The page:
Author Archives: John E. Stack

About John E. Stack

I am retired Air Force, but currently teach middle school math. I've been married for 41 years to my wife Suzanne and I have 3 daughters, 39, 37 and 6. I also have 3 grandsons and 1 granddaughter. I attend a local Christian Church. A love to read, especially fantasy. I have published 3 picture books: Cody's Almost Trip to the Zoo, Cody's Rescue Adventure at the Zoo, and Olivia's Sweet Adventure.

Be the Example by John E. Stack

 

I had a date this past week and my date was one of the prettiest girls there.  I’m sure that every other guy believed the same about their date, but theirs didn’t even come close. She wore an emerald green dress and her hair was fixed just so. She looked good and she knew it – you could tell by the way she carried herself.  She was ready for an evening of partying and dancing.  This date had cost me at least $50 and we hadn’t even dined or arrived at the dance.  Who knew what to expect.

 

When she saw me, her eyes just sparkled.  She told me that I looked very handsome – not something most men hear when they arrive to pick up their dates.  We were running a little behind schedule, but we knew that we would arrive at the Father/Daughter dance right on time. 

 

I decided many years ago, and I was strongly encouraged by my wife, that I would be the first guy that my daughters dated. I hoped that the example I presented would help influence the decisions that they would make in the future.  I wanted them to always believe that they were special and they deserved to be treated that way.

 

My dad taught me the proper way to behave toward ladies, and it is a shame that the dads of today don’t believe that it is important.  I was born in the 50s, 1953 to be exact, and I still believe what my dad said. Too many men, today, believe that men and women should be treated equal. 

 

Dad said to always treat a girl with respect. What does that mean?  First off, when you pick her up for a date, ask for her at the door, don’t blow the horn from the curb. Then open doors – car doors, restaurant doors, any doors. And by all means, don’t use foul language around her. And last of all, be even nicer to her mom (this one will go a long way.) Oh, and one more thing.  Just because you asked a girl out on a date and paid for it doesn’t mean she owes you anything. Yes, the guy should pay for the dates until you both have discussed taking turns paying.

 

Any time I take my wife out, this is how I behave. So, when I take my daughters out I act the same way.  I want to be the example that my daughters compare their dates to.  My opinion is that if the guy doesn’t treat you better than I do, then he doesn’t appreciate you for who you really are.  Therefore, that guy doesn’t deserve to go out with you.

 

Though I would never admit it when I was young, my dad was a lot smarter that I wanted to give him credit for. He gave me advice on a lot of things, but I won’t go into them right now. I need to get back to the story of my date. 

 

She was kind of shy at first, but when she saw everyone dancing we had to hit the floor. We danced several songs and she got thirsty, so we took a break to get food and something to drink.  We were back on the dance floor after a few bites and really had a blast.  It is difficult to slow dance when you are six foot and she is only three and a half feet.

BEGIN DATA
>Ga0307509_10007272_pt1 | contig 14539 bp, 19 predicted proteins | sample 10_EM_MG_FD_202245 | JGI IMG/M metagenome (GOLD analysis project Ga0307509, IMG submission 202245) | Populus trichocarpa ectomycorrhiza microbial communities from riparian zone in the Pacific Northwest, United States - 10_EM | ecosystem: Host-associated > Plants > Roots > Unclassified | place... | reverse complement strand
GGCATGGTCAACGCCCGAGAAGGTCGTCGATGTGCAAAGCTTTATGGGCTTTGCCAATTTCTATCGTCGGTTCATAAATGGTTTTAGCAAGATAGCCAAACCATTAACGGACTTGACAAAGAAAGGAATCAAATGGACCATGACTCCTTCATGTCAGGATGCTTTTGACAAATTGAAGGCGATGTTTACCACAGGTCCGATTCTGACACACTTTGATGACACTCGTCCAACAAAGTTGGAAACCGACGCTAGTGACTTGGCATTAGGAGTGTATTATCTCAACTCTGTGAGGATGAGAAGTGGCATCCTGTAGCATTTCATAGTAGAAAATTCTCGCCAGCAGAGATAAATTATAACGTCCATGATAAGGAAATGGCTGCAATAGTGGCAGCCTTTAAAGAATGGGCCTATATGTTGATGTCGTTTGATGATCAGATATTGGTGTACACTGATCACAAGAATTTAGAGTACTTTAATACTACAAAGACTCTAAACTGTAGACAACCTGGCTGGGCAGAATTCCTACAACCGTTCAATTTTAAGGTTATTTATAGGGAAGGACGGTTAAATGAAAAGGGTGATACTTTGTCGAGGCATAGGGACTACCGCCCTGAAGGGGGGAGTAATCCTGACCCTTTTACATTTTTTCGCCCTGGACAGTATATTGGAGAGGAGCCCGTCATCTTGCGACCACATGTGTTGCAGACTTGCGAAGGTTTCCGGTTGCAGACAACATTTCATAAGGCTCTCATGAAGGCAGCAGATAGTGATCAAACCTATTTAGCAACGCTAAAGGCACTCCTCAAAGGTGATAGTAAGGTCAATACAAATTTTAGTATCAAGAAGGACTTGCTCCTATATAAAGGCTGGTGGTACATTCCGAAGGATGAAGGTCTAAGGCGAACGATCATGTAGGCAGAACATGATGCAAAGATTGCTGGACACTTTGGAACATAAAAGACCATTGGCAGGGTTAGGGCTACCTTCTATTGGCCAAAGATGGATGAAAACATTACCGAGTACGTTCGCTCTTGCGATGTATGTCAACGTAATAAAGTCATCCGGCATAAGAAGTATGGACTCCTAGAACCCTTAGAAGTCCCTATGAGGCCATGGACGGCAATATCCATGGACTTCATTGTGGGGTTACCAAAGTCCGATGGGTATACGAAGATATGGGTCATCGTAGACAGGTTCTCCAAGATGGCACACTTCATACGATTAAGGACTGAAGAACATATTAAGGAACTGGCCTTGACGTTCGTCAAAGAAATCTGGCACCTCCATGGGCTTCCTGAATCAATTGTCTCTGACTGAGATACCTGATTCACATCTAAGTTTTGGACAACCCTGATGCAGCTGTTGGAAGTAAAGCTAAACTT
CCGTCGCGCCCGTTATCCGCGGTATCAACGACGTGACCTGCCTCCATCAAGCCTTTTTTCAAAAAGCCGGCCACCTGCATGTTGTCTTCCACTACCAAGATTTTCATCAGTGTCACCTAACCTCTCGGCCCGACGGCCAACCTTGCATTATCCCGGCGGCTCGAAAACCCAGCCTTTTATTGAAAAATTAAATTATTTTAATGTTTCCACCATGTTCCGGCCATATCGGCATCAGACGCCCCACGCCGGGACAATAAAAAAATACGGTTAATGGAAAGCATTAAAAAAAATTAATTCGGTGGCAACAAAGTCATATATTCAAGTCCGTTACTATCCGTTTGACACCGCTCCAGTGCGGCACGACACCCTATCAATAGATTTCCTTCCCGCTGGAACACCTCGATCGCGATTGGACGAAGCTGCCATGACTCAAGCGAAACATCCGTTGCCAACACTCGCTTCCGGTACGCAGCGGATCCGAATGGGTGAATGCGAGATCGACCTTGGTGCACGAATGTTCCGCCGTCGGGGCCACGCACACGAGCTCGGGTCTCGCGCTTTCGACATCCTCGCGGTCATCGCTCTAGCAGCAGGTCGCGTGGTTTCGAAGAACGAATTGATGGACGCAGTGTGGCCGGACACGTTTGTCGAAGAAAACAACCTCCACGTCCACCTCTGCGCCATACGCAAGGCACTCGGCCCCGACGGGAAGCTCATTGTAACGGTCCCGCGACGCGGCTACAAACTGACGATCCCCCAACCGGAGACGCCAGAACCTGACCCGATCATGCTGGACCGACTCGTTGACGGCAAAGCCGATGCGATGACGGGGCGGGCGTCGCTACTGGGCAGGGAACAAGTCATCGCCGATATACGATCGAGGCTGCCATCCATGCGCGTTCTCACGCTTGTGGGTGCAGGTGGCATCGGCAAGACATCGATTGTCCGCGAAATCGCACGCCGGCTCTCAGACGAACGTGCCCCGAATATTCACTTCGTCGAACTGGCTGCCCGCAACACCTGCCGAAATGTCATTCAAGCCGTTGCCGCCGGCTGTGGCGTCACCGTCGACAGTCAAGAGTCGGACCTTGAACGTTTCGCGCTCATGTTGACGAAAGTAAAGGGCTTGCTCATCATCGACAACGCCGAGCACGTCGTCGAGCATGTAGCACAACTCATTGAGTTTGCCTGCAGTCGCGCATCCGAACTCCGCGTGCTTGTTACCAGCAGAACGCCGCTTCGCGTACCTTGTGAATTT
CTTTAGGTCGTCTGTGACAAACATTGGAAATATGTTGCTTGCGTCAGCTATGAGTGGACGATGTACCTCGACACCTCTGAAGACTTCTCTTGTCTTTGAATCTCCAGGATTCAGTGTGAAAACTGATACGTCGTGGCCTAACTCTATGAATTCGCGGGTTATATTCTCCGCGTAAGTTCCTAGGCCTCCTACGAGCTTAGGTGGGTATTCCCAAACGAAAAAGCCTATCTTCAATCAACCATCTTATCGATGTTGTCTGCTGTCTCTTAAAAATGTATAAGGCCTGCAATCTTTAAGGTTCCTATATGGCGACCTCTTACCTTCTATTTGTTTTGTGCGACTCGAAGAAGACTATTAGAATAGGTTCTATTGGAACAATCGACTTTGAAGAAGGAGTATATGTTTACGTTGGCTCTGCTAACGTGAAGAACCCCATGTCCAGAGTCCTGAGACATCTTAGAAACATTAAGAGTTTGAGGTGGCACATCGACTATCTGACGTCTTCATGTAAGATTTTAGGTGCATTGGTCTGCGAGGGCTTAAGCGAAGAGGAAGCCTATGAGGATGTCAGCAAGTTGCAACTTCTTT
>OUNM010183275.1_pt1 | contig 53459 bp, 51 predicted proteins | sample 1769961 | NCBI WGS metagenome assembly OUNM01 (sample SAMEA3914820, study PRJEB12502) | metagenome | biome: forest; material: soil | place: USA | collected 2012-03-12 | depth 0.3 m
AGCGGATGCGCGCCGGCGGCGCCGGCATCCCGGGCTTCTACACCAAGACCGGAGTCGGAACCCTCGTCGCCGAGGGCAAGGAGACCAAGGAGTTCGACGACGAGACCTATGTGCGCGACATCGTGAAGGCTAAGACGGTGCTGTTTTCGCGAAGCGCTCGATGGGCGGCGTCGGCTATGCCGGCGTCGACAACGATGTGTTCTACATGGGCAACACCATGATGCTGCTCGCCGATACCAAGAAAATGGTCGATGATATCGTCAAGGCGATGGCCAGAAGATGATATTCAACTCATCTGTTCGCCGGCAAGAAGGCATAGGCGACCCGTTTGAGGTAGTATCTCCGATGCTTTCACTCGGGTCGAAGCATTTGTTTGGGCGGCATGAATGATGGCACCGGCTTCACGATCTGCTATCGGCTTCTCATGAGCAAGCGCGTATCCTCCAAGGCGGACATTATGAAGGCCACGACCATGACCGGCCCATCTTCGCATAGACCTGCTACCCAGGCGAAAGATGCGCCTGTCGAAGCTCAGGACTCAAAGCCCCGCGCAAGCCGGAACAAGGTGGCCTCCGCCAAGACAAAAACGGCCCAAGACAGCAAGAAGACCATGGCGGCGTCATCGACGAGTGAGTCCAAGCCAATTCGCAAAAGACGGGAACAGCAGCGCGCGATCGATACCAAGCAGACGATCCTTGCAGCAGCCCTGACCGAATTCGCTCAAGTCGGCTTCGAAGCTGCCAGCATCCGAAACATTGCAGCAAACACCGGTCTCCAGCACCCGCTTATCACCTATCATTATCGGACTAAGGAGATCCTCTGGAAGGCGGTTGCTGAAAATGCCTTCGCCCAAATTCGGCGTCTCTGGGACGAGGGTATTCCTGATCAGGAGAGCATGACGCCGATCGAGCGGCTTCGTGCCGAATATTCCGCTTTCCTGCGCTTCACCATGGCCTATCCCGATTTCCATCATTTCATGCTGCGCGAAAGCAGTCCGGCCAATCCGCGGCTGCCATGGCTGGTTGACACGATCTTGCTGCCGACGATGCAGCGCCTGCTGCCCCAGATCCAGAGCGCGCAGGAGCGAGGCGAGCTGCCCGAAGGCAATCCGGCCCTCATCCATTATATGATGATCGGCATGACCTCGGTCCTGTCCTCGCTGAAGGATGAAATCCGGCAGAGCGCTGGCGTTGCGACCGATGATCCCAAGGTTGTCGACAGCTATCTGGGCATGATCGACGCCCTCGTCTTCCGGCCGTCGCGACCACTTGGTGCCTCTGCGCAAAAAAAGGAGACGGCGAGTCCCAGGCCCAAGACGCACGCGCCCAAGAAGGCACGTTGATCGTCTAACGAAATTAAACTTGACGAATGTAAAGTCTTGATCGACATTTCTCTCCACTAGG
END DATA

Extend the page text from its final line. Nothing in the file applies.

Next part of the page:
I only really embarrassed her once.  I tried to get her to do the chicken dance, but she was having none of that.  So, she laughed at me while I danced.

 

I got her back home before curfew, around 8:30, and right before bedtime.  He mom was happy that we made it home with time to spare.

 

Dads, I challenge you to be the example for both your sons and your daughters.  Teach your sons the correct way to behave when dating, and tech your daughters to except nothing less.  You will seldom be disappointed.

 

 

 

***John E. Stack is the author of Cody’s Almost Trip to the Zoo, Cody’s Rescue Adventure at the Zoo, and Olivia’s Sweet Adventure.

 

3 Comments

Filed under John Stack, life, musings, writing

Bill (continued) by John E. Stack

Bill has been in foster care for two and a half years now.  He has been the topic of my writing several times over the past two years, and we thought that last month we had a forever (adoptive) family for him.  Prayers were answered and visits were started.  Then Satan decided to get involved, again.  He placed a grain of doubt in the perspective father’s head and he couldn’t break free of it.

Adoptive mom had fallen head-over-hills in love with Bill and could just see him being an integral part of their family.  She spent time with him 3-4 times a week for around four weeks.  After a few visits, adoptive dad started to come to visits.  All indications were that he was “in,” meaning that he was ready to take on the responsibility.   They were going to proceed with getting the adoption started.

In watching Bill’s interaction with them, he didn’t warm-up quickly.  But, that is true with anyone that he doesn’t see on a daily basis.  Usually, about half-way through the visit he would  start warming up and by the end, he would be sitting on their laps.  It was evident that the mom was all in, but dad never seemed to truly get comfortable.  Before their last visit, all was good, but by the next day all had changed.  We don’t know why, just that dad had changed his mind.

We are glad that it happened before they started the proceedings, but dad should have been more honest from the beginning.